It was a great day out and a place I’m very pleased we went to see. On the way back we even stopped for some brandy (yes, I bought a bottle from the roadside too – it has the words medical on it but I didn’t notice that until we were back on the road!) and saw some evidence of the Yugoslavian wars of not too long ago:

M82 – Cigar Galaxy

M82 - Cigar Galaxy
Cigar Galaxy taken at Wast Hills

Croatia: Pula & Groznjan

The second part of our trip to Croatia…. we went out on a trip to Pula the largest city in Istria and then up to a hilltop town, Groznjan.
Pula is on the southern tip of the Istrian peninsula, we actually flew into Pula airport, but really wasn’t far from Rovinj about an hour or so. The main site of Pula has to be the wonderfully preserved Roman Colosseum:
I think it has to be up their will El Djem (in Tunisia) in how complete it is – and like El Djem its still used.
There are lots of Roman sites still around the town, including the Arch of the Sergii,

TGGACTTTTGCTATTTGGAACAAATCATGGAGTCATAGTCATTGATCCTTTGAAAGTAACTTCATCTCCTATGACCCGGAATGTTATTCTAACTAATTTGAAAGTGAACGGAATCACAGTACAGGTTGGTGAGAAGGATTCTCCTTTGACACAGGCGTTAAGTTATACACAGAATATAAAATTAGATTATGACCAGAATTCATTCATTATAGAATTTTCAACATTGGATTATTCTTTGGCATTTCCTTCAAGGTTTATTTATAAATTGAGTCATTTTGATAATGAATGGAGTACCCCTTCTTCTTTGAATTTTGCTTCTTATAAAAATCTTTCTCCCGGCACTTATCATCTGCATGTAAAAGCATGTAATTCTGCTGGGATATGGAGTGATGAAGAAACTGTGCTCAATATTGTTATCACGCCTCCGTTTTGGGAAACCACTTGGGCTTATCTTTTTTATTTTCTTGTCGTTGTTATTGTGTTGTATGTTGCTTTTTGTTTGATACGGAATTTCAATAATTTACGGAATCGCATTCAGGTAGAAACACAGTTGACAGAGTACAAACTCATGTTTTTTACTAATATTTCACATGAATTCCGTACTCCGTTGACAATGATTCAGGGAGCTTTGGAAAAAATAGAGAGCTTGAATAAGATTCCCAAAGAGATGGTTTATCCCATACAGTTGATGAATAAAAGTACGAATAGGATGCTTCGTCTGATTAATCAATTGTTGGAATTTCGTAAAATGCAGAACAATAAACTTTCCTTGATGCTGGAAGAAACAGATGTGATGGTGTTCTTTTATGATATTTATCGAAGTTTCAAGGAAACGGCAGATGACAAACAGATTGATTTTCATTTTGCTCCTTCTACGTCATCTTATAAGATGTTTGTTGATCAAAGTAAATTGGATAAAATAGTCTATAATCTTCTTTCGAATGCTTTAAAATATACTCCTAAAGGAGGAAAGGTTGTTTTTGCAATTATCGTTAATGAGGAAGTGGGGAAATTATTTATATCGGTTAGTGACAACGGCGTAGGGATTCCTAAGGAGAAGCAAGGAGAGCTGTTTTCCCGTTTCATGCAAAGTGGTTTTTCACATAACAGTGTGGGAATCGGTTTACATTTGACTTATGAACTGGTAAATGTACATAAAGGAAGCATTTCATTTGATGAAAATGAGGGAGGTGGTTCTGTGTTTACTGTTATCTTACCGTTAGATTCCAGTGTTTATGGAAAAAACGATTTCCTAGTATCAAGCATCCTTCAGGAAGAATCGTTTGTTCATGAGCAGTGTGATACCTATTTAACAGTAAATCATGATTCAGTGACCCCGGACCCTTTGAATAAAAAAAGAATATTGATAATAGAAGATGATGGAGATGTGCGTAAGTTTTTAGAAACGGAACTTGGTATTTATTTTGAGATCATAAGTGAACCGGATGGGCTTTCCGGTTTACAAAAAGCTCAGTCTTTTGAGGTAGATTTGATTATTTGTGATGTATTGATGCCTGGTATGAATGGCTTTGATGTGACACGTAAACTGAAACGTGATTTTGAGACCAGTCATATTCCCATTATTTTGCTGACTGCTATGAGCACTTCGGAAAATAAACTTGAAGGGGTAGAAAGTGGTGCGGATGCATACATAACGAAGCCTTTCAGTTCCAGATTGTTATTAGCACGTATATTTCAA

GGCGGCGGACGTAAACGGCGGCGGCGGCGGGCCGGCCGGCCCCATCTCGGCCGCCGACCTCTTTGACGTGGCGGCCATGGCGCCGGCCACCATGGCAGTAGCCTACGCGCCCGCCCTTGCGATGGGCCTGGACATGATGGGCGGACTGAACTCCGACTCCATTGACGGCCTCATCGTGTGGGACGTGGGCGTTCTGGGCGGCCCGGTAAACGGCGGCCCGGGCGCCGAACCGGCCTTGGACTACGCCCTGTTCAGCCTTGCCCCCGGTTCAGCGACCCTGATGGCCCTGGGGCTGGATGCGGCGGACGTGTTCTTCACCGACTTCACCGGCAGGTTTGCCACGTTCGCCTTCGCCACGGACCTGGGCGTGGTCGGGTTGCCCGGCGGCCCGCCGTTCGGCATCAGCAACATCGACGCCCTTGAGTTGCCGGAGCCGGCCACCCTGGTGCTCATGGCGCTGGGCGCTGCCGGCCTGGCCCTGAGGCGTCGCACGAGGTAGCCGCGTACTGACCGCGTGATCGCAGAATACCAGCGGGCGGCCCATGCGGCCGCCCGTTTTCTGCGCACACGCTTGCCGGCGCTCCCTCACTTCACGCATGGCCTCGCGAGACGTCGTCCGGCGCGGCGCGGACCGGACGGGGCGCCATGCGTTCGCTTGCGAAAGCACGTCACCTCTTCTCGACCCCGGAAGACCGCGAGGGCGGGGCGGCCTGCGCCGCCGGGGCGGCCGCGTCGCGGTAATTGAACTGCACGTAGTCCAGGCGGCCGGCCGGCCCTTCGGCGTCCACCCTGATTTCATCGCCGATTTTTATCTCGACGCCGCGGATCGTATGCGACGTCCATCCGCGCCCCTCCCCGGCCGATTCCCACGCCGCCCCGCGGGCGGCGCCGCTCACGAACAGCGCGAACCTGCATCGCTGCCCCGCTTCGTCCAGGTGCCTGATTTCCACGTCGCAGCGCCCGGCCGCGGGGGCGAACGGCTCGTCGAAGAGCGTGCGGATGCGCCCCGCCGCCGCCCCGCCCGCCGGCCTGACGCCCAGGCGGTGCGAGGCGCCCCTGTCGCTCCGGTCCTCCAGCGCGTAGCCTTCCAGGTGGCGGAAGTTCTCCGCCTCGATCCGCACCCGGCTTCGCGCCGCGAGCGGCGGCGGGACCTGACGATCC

the Temple of Roma and Augustus,
and a roman mosaic, (which is very odd to find and I’ll probably write a post on this experience later, in essence its behind a bank next to a car park):
apart from the Roman sites there is also the middle age era Chapel of St. Mary Formosa (which looked like was having an archaeological dig in the back) :
and the late Romanesque style Church of St. Francis (13th Century):
We didn’t have long in Pula so that’s about all that we saw.
We then went up to mountain top village of Groznjan, which has only 185 people living there – mostly artists. Not a bad place to be inspired:

Croatia: around Rovinj

Our proper honeymoon was to Croatia, it was absolutely beautiful. I took so many photos on this holiday and we saw so many fantastic things. Croatia was just lovely. Basically I’m going to write a few posts – with the intention of making them smaller and not ranting on too much – about where we went.